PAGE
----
June 14, 2017

Medical Research and Technology: Ipsiihand, weak bladder, allergies, ovarian cancer, endometriosis and PTSD

"Ipsihand" lets 10 stroke patients regain control of their paralyzed hands

 Ipsihand

The technology called Ipsihand comprises a cap that contains electrodes to detect electrical signals in the brain, a computer that amplifies them and a movable brace that fits over the hand. The device detects the wearer's intention to open or close the paralyzed hand moving it in a pincer-like grip, with the second and third fingers bending to meet the thumb....The machine, developed by the Washington University School of Medicine in St Louis, targets a small part of the brain that is needed to send the first 'movement signal' to our fingers.

After 12 weeks of using the device, 10 patients increased their grasp ability by 6.2 on the 57-point scale.  While it may sound like a small number, experts insist it was a huge step in stroke research. For some, it even provided enough strength to put on a pair of pants.  Neuroscientist Professor Eric Leuthardt said: 'An increase of six points represents a meaningful improvement in quality of life.

Found, the gene that causes a weak bladder:

One in four women suffer ‘stress incontinence’ associated with laughing, sneezing, coughing, exercising or movements that put pressure on the bladder.  In more than half of all cases, the problem appears to be inherited. This discovery leads to hope that existing drugs can be adapted to treat condition that affects millions.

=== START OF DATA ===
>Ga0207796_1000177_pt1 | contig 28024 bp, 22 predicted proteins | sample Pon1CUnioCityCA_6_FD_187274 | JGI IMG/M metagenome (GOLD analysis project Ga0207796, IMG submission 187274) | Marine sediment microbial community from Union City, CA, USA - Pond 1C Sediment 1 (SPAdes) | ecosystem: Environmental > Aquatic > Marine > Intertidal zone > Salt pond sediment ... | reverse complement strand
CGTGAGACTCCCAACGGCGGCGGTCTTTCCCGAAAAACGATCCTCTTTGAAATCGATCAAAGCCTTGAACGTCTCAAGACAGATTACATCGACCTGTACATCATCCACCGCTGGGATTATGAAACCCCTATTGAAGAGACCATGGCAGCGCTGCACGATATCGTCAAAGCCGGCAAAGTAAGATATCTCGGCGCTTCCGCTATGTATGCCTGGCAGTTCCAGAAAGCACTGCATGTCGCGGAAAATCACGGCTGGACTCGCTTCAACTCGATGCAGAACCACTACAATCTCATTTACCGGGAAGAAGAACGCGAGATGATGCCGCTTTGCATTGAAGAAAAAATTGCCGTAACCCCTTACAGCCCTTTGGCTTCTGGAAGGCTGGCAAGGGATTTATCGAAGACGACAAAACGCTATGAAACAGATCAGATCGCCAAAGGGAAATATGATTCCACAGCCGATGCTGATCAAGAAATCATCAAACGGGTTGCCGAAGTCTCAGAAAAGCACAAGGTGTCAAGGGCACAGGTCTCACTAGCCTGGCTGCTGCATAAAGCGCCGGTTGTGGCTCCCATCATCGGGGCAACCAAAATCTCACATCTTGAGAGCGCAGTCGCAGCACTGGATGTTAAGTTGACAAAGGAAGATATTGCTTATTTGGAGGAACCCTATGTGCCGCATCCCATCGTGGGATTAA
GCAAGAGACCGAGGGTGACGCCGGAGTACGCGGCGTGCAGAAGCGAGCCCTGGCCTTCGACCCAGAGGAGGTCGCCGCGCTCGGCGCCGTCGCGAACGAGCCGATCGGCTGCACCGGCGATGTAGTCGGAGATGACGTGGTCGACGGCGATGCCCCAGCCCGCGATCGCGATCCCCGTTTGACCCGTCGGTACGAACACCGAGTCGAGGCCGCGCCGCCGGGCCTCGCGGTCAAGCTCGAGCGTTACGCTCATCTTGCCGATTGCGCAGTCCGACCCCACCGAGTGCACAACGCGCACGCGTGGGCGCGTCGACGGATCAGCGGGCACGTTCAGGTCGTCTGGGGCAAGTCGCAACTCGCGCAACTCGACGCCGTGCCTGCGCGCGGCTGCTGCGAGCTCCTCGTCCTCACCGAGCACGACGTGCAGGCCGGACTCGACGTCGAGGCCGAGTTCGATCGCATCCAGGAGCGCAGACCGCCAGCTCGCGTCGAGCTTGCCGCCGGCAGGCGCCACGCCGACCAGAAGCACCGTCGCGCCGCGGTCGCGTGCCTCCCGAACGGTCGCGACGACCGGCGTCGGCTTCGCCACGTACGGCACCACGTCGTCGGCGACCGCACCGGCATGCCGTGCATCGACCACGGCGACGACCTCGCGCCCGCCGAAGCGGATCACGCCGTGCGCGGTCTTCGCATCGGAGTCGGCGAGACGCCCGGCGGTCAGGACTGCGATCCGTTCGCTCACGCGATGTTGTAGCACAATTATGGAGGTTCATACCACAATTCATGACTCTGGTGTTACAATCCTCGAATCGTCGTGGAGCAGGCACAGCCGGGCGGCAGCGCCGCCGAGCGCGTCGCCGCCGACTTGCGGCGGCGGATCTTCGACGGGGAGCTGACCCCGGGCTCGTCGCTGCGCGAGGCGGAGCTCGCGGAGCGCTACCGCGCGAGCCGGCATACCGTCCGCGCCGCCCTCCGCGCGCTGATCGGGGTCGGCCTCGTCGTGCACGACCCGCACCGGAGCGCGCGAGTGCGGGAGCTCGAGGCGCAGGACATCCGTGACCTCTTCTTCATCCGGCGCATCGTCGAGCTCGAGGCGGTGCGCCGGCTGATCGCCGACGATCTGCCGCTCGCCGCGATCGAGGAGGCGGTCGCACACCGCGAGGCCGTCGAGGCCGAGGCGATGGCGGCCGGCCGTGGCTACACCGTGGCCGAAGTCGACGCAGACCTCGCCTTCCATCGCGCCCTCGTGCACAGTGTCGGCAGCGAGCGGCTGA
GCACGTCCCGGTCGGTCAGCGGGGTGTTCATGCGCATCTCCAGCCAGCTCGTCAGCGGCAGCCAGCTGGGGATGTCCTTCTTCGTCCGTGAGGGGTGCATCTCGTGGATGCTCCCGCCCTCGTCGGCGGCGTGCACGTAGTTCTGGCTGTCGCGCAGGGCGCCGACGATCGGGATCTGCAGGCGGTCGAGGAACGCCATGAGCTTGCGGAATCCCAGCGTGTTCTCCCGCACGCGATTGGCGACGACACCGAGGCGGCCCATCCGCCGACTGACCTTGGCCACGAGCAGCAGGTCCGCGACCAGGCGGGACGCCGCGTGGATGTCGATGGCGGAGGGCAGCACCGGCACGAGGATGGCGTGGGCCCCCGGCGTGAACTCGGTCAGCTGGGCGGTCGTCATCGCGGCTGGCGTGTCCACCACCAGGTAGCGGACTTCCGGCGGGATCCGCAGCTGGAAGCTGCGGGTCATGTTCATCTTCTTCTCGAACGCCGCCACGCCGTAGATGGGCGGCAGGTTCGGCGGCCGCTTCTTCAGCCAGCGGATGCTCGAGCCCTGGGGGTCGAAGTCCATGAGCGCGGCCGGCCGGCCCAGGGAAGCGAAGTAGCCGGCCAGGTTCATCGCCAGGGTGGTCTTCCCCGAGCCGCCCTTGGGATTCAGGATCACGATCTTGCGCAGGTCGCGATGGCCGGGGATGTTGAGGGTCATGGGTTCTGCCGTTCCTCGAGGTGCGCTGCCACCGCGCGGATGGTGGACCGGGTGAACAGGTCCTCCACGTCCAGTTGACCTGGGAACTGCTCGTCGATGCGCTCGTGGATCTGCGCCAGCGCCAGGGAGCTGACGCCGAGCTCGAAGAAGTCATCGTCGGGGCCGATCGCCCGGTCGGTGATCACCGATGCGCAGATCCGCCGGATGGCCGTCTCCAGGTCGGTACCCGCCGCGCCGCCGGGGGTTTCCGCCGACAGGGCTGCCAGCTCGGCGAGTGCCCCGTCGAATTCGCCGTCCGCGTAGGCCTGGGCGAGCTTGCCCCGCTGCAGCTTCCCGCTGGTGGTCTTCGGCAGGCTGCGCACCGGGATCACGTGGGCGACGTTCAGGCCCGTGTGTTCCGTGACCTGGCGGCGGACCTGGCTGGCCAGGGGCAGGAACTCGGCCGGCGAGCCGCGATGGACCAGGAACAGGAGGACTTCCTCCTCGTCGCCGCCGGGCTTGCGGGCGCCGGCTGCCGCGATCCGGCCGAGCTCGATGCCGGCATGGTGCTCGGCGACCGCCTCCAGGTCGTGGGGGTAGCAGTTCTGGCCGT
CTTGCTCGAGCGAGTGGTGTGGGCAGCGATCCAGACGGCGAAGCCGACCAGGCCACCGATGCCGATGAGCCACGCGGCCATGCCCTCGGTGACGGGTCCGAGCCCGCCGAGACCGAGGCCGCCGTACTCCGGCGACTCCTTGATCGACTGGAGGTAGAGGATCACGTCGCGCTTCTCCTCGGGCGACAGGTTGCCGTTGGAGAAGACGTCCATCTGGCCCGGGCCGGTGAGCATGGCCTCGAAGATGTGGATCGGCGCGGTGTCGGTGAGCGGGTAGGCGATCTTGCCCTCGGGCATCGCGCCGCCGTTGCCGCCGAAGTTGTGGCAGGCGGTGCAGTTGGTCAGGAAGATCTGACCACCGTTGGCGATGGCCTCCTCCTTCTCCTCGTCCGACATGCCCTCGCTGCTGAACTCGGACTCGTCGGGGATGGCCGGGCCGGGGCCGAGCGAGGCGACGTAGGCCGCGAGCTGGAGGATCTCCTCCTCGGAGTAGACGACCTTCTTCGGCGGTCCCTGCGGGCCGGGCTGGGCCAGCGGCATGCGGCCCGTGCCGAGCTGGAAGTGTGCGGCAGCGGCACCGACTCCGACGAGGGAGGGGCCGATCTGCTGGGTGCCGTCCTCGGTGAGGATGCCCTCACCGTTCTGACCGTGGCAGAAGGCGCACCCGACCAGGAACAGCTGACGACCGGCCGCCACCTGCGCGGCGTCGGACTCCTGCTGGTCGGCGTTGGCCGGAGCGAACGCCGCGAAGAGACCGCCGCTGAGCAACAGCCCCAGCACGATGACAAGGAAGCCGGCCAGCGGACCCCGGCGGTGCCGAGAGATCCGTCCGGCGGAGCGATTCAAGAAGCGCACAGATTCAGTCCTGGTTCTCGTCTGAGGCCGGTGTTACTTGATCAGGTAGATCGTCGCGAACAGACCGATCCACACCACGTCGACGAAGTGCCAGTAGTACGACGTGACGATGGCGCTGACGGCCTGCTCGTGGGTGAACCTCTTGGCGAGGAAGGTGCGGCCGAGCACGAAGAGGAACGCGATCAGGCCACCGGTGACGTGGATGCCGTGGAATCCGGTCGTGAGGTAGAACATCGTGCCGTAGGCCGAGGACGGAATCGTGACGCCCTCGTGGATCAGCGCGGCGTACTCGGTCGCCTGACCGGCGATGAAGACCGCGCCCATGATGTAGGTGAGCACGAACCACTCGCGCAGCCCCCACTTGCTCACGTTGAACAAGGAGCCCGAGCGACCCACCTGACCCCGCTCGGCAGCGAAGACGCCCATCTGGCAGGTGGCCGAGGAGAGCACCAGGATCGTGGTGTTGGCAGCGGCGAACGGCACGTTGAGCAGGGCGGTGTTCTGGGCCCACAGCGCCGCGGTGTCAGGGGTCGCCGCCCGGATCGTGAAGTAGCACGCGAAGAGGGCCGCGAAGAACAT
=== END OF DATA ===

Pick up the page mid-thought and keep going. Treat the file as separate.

Researchers studied 9,000 women from three groups in Finland and the UK. They found that the genes affecting incontinence were in a similar area to those connected with pulmonary hypertension and Raynaud’s syndrome – where spasms of the arteries reduce blood flow. Dr Cartwright said: ‘Previous studies had failed to confirm any genetic causes for incontinence.

Scientists make breakthrough that could lead to cure for ALL allergies with a single treatment

Researchers say a single treatment giving life-long protection from severe allergies such as asthma could be made possible by immunology research.  A team led by Associate Professor Ray Steptoe, at The University of Queensland in Australia, has been able to 'turn-off' the immune response which causes allergic reaction in animals.

'The challenge in asthma and allergies is that these immune cells, known as T-cells, develop a form of immune 'memory' and become very resistant to treatments. 'We have now been able to 'wipe' the memory of these T-cells in animals with gene therapy, desensitizing the immune system so that it tolerates the protein. Dr Steptoe said the findings would be subject to further pre-clinical investigation, with the next step being to replicate results using human cells in the laboratory. 

In ‘Enormous Success,’ Scientists Tie 52 Genes to Human Intelligence